CHICAGO -- The Chicago Cubs announced they have tendered contracts to all remaining unsigned players, including outfielder Corey Patterson, who lost his job to new center fielder Juan Pierre.
Tuesday was the last day for teams to offer 2006 contracts to unsigned players on the 40-man roster. Players not offered contracts become free agents.
Patterson, 26, who hit .215 in a disappointing 2005 season, could be an option in right field. He was bumped from center when the Cubs acquired Pierre in a trade with the Florida Marlins.
The Cubs and free agent outfielder Jacque Jones came to an agreement Tuesday on a three-year deal. Jones, a left-handed hitter, batted .249 in 142 games with 23 home runs and 73 RBIs.
Both Patterson and Pierre are arbitration eligible, along with Jerry Hairston Jr., Will Ohman, Carlos Zambrano, and Mark Prior.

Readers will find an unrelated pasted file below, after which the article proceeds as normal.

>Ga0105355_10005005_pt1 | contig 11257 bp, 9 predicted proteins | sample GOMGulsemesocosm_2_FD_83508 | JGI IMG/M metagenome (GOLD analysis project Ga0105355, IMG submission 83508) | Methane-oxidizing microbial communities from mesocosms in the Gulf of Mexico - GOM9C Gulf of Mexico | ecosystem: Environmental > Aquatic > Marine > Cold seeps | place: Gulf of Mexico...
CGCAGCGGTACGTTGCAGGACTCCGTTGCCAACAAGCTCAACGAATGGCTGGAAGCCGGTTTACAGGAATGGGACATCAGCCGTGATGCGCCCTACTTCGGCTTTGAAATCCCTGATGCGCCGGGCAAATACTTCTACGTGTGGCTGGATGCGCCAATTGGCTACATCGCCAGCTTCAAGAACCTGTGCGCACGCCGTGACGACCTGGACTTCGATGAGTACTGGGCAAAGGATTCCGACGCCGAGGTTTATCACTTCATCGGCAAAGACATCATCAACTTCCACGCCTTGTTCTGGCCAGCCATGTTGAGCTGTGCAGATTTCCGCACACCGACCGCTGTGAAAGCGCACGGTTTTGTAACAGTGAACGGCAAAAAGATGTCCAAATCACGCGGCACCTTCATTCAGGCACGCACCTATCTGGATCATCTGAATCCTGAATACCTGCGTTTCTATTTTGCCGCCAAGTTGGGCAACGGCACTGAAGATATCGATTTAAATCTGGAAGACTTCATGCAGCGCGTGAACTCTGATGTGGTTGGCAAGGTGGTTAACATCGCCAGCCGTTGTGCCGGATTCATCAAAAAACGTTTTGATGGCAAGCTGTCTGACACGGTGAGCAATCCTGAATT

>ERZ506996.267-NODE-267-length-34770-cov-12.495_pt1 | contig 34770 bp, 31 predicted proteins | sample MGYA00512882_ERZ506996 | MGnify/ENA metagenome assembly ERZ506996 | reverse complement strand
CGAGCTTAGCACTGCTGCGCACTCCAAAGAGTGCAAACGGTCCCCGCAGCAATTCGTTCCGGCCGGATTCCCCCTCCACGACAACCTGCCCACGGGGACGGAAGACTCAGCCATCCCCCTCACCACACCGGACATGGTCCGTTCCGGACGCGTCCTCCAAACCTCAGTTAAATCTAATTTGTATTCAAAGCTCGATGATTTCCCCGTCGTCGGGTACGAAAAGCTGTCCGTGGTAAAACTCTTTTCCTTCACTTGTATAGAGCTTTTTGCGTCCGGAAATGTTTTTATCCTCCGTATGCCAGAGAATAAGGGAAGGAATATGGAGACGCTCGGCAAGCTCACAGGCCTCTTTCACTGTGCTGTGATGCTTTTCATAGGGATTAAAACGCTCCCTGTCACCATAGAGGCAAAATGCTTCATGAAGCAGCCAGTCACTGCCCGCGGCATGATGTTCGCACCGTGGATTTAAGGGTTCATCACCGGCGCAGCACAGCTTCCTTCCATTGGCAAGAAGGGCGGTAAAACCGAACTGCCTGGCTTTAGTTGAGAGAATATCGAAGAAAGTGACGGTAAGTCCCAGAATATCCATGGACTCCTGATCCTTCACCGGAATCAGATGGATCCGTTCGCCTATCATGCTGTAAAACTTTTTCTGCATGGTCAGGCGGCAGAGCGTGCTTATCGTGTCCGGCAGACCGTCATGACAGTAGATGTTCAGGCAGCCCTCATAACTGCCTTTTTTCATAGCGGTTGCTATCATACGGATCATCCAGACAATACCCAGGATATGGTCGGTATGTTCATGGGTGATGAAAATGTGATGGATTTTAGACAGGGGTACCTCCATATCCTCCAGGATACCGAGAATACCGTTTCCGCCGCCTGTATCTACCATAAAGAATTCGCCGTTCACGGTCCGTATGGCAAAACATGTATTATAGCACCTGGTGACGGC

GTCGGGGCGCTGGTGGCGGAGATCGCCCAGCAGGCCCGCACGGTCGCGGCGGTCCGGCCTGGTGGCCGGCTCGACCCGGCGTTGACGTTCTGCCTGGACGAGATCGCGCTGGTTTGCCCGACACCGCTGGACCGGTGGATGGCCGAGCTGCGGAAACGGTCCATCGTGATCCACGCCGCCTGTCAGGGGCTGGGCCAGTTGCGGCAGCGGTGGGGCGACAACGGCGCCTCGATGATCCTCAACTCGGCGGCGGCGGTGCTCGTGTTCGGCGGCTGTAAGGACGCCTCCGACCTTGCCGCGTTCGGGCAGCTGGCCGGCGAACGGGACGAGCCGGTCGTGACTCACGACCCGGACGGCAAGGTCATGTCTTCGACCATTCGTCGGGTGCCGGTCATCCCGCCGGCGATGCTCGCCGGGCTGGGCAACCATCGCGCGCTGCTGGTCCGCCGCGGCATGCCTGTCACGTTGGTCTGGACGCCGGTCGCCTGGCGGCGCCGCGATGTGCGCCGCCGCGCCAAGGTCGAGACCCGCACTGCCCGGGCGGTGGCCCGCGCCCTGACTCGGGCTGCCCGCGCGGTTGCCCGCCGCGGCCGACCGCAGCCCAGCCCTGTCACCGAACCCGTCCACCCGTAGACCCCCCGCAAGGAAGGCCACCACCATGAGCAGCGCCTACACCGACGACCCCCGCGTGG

Players with at least three years of service in the Major Leagues, plus the most senior 17 percent of those with between two and three years service, are eligible for salary arbitration.
Prior's initial contract guaranteed his salary for 2006. However, once he became an arbitration-eligible player -- which he now is with 3 years, 131 days of Major League service -- he has the right to file for arbitration.
How does arbitration work? Players and teams will exchange figures, and if no agreement is reached, the case is heard before an arbitrator. Hendry and Cubs team president Andy MacPhail have never gone to arbitration with a player.
Tuesday's deadline has become an increasingly important date. Many teams will not offer contracts to non-free agent players who may see a huge raise in pay from an arbitrator. Those players then become free agents.
Carrie Muskat is a reporter for MLB.com. This story was not subject to the approval of Major League Baseball or its clubs.